May turned out to be a dismal month for home sales. Sales of existing homes dipped a modest 0.7 percent from April, but new home sales fared far worse. The U.S. Census Bureau and Department of Housing and Urban Development report that sales of newly constructed single-family homes were at a seasonally adjusted annual rate of 619,000 units during the month. This is 11.3 percent below the sales level in April and down 16.5 percent compared to May 2023. However, April sales, originally estimated at 634,000 units, was upgraded to 698,000.

Analysts had expected a better performance. Those polled by Econoday had a consensus forecast of 650,000 units.

On a non-adjusted basis, 56,000 homes were sold during the month compared to 62,000 in April.

Inventories continued to improve. At the end of May, there were 481,000 homes available for sale, nearly 13 percent more than a year earlier. The increase in availability is more apparent in the context of current sales.  The inventory for May is projected to be a 9.3-month supply at the current sales rate. This is a 14.8 percent increase from April and 34.8 percent from a year earlier.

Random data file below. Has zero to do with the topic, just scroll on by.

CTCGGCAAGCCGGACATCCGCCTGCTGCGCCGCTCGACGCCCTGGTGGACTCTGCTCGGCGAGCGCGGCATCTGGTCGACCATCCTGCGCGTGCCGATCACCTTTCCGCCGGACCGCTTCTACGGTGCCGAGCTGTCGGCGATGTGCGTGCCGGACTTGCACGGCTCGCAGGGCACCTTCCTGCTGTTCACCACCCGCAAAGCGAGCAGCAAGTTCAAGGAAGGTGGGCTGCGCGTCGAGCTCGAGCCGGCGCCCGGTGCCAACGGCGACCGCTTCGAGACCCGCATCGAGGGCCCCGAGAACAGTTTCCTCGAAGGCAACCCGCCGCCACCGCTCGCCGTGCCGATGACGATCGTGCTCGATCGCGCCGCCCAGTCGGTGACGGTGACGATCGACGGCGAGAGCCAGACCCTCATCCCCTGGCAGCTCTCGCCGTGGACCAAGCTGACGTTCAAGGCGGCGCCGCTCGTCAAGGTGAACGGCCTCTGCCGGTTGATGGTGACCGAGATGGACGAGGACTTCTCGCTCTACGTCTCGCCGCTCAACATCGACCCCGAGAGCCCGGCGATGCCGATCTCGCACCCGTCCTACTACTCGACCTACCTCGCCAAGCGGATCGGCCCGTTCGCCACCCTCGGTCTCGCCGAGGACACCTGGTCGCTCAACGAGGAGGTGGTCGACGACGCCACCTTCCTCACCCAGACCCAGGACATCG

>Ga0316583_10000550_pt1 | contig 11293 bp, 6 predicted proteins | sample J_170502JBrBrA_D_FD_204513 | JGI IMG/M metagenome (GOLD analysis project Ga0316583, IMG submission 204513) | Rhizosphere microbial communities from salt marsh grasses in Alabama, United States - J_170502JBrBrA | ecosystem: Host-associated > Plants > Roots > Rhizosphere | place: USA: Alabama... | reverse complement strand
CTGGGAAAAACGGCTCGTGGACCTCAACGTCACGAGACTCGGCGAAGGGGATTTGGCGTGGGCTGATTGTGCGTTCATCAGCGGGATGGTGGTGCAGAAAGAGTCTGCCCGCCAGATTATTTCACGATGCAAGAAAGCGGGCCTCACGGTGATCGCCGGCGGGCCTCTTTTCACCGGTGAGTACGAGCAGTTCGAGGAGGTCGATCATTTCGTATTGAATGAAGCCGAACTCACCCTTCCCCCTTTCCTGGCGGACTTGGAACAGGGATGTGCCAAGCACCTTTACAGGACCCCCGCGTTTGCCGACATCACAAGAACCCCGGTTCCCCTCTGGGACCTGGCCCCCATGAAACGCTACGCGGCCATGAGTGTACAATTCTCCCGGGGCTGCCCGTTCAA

The median price of a home sold in May was $417,400 compared to $421,200 in May of 2023. The average price rose, however, increasing from $495,800 to $520,000.

May sales fell compared to the previous month in all four regions and rose year-over-year in only one. In the Northeast, sales plummeted 43.8 percent compared to both April and the prior May. Midwest sales were down 8.6 percent for the month but rose 12.2 percent on an annual basis. The South saw decreases of 12.0 percent and 17.7 percent, respectively, from the two earlier periods. Sales slowed by 4.5 percent in the West and were down 20.9 percent from May 2023.

Thus far in 2024, new home sales total 300,000 units. This is identical to sales during the same period in 2023.